Seminar offers tips for Alzheimer’s caregivers

Jeff Davis Council on Aging provides information on resources of assistance

JENNINGS — Ken Daniel, 80, of Welsh celebrated his 60th wedding anniversary Thursday by learning how to care for his wife who suffers from Alzheimer’s.

“I am her primary caregiver and it makes you feel tired a lot of the time,” Daniel said. “I can still get out in the yard to do a few things, but most of the time I have to be close.”

“Sometimes she knows who I am, but other times she asks me if we’re married and she forgets about the kids and grandkids or she asks why we haven’t ate when we just had a big meal 45 minutes ago,” he continued. “It’s just hard to see her like that but we have our good days and our bad.

Daniel left his wife at the beauty shop to get her hair done while he attended an Alzheimer’s caregivers support group meeting at the Jeff Davis Council on Aging in Jennings.

“I need to learn more about where to get some help and what is available,” Daniel said.

He and his children have been dealing with the challenges of Alzheimer’s since his wife, a former school teacher, was diagnosed with the disease two years ago.

“I noticed the changes, but at first I thought we all get forgetful as we get older,” Daniel said.

His wife has loss interest in reading and television and now spends most of her days coloring.

“We find a lot of people are taking care of their husbands, wives, or other family members who have Alzheimer’s or dementia and they are looking for direction not knowing how to handle it or what resources are out there,” Jeff Davis Parish Council on Aging activity director Kim Benoit.

To help, the Council on Aging has been offering a series of educational programs to help caregivers understand and handle the challenges of Alzheimer’s and dementia.

“It’s worth it if we can help just one family cope with it,” Benoit said.

Mitch Pellerin, account executive for Louisiana Hospice and Palliative Care, said it is important to cherish the memories shared with loved ones suffering from Alzheimer’s and dementia.

“Cherish those memories you do have because there will be other times when that person doesn’t know you, but know they are still your loved ones, they are just not showing it,” Pellerin said.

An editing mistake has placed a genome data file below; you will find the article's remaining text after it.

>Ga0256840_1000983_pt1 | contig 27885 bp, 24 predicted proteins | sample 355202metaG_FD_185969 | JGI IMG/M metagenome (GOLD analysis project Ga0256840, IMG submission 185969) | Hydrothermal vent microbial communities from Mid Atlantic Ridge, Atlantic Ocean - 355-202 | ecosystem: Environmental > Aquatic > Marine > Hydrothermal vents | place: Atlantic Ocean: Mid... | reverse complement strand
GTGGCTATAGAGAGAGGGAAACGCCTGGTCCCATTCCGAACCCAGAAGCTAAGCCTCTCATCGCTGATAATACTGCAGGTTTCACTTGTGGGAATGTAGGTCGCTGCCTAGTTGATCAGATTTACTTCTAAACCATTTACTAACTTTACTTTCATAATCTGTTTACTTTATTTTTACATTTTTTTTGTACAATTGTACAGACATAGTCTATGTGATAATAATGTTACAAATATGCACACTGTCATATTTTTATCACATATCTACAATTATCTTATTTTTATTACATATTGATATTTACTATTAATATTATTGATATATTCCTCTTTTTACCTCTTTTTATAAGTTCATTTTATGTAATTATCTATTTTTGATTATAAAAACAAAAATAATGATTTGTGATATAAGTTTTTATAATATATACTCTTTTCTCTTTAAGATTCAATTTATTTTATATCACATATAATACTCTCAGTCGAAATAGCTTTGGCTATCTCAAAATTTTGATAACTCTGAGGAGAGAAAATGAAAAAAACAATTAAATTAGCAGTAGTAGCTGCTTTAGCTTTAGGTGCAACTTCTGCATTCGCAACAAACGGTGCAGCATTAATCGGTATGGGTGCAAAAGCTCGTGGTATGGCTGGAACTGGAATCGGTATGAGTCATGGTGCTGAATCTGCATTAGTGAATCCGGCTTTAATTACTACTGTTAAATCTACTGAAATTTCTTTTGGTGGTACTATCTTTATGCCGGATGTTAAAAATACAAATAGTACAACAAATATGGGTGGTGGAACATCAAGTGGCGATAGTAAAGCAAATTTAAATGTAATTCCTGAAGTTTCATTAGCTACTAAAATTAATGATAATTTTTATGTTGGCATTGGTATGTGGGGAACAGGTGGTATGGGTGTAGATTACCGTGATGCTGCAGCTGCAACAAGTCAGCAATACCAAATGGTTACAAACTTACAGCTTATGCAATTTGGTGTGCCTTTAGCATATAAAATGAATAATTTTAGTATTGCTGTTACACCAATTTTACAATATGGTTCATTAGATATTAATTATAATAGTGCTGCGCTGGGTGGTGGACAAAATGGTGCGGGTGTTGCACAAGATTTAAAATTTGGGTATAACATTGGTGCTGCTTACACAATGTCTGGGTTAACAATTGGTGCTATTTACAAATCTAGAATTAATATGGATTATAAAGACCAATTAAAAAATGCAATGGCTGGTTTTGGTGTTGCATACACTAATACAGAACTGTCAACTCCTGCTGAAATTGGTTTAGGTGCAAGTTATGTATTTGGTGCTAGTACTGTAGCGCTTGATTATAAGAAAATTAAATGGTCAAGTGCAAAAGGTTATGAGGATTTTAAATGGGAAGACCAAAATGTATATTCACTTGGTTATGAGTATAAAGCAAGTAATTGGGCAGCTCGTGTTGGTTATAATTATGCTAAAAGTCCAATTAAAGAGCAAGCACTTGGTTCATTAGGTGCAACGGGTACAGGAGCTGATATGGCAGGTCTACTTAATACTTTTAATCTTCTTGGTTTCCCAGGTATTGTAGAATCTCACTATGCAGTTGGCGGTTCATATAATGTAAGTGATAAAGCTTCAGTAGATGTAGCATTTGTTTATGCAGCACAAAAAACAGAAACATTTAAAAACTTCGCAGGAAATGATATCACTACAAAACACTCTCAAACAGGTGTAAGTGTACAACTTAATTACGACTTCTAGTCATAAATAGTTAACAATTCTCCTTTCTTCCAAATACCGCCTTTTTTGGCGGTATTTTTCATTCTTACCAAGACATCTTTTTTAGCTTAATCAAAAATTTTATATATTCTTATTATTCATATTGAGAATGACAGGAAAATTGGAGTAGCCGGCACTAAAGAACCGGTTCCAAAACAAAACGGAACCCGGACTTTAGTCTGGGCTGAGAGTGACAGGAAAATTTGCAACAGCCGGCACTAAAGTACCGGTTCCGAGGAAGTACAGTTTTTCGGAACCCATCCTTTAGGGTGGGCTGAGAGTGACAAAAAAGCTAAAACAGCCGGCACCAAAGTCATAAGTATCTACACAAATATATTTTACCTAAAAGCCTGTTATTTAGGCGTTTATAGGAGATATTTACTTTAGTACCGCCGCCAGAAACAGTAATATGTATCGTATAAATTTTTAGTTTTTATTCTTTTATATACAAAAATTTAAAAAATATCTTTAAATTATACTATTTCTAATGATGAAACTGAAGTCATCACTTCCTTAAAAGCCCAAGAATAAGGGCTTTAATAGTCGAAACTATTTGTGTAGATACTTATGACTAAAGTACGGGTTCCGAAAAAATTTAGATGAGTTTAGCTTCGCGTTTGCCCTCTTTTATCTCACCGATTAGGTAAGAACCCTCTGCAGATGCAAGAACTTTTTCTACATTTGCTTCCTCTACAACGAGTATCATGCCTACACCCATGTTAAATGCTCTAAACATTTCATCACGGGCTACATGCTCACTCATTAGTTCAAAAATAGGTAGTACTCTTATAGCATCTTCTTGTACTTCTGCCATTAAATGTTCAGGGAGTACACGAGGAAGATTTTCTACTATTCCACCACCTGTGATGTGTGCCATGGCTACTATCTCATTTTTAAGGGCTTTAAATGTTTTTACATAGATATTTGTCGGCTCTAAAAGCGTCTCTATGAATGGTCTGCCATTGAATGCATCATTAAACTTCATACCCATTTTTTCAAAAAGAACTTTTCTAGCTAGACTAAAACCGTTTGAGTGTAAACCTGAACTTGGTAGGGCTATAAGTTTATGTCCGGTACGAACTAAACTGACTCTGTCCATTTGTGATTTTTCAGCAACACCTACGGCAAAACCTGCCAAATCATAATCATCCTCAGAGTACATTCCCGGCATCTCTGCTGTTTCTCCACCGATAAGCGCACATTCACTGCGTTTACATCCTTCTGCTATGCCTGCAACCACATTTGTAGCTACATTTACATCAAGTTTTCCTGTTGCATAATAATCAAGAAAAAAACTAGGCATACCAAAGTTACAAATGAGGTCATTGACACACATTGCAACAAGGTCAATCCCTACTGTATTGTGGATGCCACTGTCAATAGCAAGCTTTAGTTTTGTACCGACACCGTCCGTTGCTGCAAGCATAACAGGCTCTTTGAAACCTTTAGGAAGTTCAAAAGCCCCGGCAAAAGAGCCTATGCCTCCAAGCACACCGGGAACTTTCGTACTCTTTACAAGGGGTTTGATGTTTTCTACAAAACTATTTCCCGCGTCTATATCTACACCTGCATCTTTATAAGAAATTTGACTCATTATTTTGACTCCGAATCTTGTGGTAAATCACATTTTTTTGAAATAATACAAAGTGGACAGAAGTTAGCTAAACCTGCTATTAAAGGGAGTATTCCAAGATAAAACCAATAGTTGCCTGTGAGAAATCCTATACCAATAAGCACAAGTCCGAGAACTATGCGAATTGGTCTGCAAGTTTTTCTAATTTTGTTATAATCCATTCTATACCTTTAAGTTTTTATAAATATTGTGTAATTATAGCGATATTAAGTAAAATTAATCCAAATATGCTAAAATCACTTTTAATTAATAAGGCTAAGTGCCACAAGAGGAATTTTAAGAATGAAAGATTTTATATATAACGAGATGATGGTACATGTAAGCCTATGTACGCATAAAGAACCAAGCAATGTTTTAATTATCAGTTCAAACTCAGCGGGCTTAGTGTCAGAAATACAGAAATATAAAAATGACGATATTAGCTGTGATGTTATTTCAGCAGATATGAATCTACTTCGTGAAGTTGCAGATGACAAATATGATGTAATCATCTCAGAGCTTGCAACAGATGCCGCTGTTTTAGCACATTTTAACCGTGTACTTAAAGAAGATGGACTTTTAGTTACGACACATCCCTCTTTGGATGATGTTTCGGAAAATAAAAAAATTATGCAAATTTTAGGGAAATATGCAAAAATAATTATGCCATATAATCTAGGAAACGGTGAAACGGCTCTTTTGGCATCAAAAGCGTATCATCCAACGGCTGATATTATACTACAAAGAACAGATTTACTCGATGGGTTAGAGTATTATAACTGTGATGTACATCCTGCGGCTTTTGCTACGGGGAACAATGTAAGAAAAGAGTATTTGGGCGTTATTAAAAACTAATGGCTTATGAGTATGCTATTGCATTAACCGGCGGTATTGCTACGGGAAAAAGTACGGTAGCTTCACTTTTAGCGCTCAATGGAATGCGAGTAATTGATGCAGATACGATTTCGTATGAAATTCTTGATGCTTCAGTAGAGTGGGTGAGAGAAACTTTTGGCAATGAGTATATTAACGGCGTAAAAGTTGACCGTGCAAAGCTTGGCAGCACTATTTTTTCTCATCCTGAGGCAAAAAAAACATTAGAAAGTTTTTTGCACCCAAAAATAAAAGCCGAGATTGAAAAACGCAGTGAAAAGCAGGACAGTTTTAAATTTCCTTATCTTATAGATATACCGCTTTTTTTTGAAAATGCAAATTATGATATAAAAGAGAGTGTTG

People with Alzheimer’s and dementia suffer short-term memory loss, he said.

“They can remember what they did 30 or 40 years ago, but not what they did yesterday and that’s hard for loved ones because they feel like they are losing them,” Pellerin said. “As a caretaker, it’s very hard.It can take its toll.”

“Dementia and Alzheimer’s is absolutely the worse diagnosis any family member has to go through with a loved one,” said Cyndi Green, regional marketing director for Compass Health. “Many times they become someone you don’t even recognize. You can have the meekest person and they become somebody completely different.”

It is also hard for caregivers to handle the frustration, agitation and anxiety many with Alzheimer’s and dementia exhibit.

“Most patients become very anxious and frustrated and that is frustrating for caregivers as well,” Green said.

Green said services are available locally including inpatient and outpatient programs which provide therapy to patients.

“There are different therapies available,” she said. “One does music because music has been found to be very smoothing and triggers memories. For others, maybe it’s simply recalling things or working with puzzles.”

Carlissa Tujague, patient care representative for Jeff Davis MD HomeCare, said more interaction and physical activity may help those with Alzheimer’s and dementia.

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